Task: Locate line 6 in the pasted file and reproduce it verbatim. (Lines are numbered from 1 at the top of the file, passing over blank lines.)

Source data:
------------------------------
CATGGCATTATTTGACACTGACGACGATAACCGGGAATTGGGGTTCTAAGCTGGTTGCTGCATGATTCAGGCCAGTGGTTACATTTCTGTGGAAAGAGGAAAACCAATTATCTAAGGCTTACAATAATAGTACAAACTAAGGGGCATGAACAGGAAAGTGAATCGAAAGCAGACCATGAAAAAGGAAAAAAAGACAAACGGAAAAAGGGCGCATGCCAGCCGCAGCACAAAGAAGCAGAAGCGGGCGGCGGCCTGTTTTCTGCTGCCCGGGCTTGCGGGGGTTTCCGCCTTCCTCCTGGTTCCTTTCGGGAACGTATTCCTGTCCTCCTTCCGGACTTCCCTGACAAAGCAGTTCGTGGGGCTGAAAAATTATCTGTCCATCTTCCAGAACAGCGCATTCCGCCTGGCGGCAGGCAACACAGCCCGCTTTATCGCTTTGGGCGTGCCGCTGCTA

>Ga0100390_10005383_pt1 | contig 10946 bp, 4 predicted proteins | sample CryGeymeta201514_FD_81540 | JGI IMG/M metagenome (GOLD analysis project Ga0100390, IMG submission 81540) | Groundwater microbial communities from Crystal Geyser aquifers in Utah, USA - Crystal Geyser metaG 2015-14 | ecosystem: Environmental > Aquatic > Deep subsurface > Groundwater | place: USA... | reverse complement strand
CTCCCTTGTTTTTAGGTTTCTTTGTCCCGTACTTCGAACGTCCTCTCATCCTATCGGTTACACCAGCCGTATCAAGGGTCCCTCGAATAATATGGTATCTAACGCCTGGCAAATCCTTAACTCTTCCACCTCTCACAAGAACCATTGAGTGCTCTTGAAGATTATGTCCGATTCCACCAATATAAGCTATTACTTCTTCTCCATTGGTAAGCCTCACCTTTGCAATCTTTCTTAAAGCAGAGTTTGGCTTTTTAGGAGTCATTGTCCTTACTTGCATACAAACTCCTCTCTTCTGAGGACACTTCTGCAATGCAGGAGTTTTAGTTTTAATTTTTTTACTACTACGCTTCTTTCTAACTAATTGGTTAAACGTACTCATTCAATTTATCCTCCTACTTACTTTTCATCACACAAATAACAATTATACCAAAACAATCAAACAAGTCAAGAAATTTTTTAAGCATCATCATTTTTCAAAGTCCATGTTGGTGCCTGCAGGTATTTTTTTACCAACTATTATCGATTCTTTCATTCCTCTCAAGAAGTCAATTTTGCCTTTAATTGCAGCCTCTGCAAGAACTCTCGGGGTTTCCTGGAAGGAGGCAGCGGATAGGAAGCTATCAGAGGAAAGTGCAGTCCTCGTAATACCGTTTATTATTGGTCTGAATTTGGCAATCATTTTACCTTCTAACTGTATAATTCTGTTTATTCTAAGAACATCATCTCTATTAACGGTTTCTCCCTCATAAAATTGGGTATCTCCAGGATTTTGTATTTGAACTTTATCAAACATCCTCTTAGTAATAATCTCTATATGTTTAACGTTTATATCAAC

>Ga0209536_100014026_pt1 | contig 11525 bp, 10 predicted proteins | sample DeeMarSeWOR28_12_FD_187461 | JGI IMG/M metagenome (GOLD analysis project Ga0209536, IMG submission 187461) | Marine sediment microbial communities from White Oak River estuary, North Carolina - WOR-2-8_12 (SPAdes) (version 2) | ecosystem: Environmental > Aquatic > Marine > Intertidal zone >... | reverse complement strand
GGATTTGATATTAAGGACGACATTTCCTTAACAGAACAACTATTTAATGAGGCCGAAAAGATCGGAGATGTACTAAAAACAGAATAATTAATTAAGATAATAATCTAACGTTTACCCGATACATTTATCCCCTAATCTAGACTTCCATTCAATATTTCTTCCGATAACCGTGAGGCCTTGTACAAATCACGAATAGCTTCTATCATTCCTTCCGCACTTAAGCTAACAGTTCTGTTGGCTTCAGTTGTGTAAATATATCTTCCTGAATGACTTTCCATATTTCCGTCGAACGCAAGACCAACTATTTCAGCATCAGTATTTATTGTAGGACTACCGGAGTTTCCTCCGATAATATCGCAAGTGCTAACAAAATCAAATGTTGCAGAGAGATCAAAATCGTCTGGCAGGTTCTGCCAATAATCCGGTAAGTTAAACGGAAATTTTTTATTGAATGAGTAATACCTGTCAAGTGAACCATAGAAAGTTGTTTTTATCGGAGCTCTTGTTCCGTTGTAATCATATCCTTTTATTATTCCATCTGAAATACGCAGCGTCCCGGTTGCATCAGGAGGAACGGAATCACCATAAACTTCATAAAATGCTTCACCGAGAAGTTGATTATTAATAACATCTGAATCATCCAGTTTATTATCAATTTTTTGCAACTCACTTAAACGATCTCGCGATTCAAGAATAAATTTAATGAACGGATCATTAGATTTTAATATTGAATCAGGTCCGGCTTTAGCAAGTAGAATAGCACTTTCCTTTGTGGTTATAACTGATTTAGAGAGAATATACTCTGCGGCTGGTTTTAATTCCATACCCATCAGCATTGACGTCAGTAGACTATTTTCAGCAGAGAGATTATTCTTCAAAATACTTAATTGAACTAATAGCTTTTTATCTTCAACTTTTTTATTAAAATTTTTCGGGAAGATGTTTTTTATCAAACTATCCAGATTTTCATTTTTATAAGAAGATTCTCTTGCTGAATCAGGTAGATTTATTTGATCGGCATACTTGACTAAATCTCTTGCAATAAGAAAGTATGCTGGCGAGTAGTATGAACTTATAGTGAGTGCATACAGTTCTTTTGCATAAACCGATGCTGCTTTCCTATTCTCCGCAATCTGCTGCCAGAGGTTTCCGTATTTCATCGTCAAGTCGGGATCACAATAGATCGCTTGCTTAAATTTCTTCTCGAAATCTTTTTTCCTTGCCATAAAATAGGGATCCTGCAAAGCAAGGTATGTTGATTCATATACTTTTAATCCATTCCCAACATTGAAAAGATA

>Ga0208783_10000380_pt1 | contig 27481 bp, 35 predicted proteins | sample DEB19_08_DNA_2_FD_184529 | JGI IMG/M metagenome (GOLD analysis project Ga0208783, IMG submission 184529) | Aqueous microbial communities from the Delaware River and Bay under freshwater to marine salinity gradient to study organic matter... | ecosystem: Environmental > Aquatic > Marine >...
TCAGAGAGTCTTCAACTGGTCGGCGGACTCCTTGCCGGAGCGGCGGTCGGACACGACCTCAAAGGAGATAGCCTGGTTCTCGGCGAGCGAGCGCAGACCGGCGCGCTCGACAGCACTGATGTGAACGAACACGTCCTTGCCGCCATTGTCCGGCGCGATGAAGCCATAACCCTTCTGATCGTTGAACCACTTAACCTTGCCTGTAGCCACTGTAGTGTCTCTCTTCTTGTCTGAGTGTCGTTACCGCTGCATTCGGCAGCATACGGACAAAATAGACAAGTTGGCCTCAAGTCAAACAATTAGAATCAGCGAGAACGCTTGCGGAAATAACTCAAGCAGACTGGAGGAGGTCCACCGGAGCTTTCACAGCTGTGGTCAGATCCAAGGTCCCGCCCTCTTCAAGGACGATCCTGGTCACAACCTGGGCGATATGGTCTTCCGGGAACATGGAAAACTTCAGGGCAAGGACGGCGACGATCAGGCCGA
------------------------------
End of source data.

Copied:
>Ga0208783_10000380_pt1 | contig 27481 bp, 35 predicted proteins | sample DEB19_08_DNA_2_FD_184529 | JGI IMG/M metagenome (GOLD analysis project Ga0208783, IMG submission 184529) | Aqueous microbial communities from the Delaware River and Bay under freshwater to marine salinity gradient to study organic matter... | ecosystem: Environmental > Aquatic > Marine >...